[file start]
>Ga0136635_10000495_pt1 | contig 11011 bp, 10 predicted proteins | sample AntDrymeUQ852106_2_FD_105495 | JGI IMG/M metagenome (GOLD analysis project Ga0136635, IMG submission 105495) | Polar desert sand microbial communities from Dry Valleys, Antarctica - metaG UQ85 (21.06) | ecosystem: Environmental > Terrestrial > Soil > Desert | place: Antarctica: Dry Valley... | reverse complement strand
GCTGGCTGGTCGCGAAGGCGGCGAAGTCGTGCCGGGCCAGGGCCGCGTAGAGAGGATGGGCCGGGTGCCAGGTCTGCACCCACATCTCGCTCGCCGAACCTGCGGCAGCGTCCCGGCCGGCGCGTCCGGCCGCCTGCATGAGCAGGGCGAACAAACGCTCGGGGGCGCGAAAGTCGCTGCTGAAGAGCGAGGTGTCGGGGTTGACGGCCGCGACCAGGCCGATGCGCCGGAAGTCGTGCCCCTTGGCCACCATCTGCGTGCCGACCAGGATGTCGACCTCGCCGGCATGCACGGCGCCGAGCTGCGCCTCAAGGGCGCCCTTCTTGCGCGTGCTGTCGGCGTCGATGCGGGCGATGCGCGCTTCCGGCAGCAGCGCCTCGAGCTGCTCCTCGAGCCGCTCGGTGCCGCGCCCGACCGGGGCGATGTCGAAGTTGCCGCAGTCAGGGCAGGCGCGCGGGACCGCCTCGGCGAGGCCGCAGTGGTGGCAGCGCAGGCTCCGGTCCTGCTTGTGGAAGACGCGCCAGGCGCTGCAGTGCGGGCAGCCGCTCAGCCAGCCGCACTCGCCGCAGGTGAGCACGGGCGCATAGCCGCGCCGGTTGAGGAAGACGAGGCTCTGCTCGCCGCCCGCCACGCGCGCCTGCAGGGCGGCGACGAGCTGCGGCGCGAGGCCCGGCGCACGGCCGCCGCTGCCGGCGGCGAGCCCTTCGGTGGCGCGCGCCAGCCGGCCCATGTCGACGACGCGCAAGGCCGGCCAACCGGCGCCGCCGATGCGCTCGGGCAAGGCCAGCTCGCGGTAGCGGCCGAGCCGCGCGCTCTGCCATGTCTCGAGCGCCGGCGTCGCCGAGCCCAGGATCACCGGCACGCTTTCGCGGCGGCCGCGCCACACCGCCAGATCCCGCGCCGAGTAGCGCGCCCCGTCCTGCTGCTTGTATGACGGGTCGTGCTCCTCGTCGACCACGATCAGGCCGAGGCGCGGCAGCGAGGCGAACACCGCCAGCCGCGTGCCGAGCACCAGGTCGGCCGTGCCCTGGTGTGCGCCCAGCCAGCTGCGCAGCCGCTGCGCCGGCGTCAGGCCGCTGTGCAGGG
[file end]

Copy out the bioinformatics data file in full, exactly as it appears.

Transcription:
>Ga0136635_10000495_pt1 | contig 11011 bp, 10 predicted proteins | sample AntDrymeUQ852106_2_FD_105495 | JGI IMG/M metagenome (GOLD analysis project Ga0136635, IMG submission 105495) | Polar desert sand microbial communities from Dry Valleys, Antarctica - metaG UQ85 (21.06) | ecosystem: Environmental > Terrestrial > Soil > Desert | place: Antarctica: Dry Valley... | reverse complement strand
GCTGGCTGGTCGCGAAGGCGGCGAAGTCGTGCCGGGCCAGGGCCGCGTAGAGAGGATGGGCCGGGTGCCAGGTCTGCACCCACATCTCGCTCGCCGAACCTGCGGCAGCGTCCCGGCCGGCGCGTCCGGCCGCCTGCATGAGCAGGGCGAACAAACGCTCGGGGGCGCGAAAGTCGCTGCTGAAGAGCGAGGTGTCGGGGTTGACGGCCGCGACCAGGCCGATGCGCCGGAAGTCGTGCCCCTTGGCCACCATCTGCGTGCCGACCAGGATGTCGACCTCGCCGGCATGCACGGCGCCGAGCTGCGCCTCAAGGGCGCCCTTCTTGCGCGTGCTGTCGGCGTCGATGCGGGCGATGCGCGCTTCCGGCAGCAGCGCCTCGAGCTGCTCCTCGAGCCGCTCGGTGCCGCGCCCGACCGGGGCGATGTCGAAGTTGCCGCAGTCAGGGCAGGCGCGCGGGACCGCCTCGGCGAGGCCGCAGTGGTGGCAGCGCAGGCTCCGGTCCTGCTTGTGGAAGACGCGCCAGGCGCTGCAGTGCGGGCAGCCGCTCAGCCAGCCGCACTCGCCGCAGGTGAGCACGGGCGCATAGCCGCGCCGGTTGAGGAAGACGAGGCTCTGCTCGCCGCCCGCCACGCGCGCCTGCAGGGCGGCGACGAGCTGCGGCGCGAGGCCCGGCGCACGGCCGCCGCTGCCGGCGGCGAGCCCTTCGGTGGCGCGCGCCAGCCGGCCCATGTCGACGACGCGCAAGGCCGGCCAACCGGCGCCGCCGATGCGCTCGGGCAAGGCCAGCTCGCGGTAGCGGCCGAGCCGCGCGCTCTGCCATGTCTCGAGCGCCGGCGTCGCCGAGCCCAGGATCACCGGCACGCTTTCGCGGCGGCCGCGCCACACCGCCAGATCCCGCGCCGAGTAGCGCGCCCCGTCCTGCTGCTTGTATGACGGGTCGTGCTCCTCGTCGACCACGATCAGGCCGAGGCGCGGCAGCGAGGCGAACACCGCCAGCCGCGTGCCGAGCACCAGGTCGGCCGTGCCCTGGTGTGCGCCCAGCCAGCTGCGCAGCCGCTGCGCCGGCGTCAGGCCGCTGTGCAGGG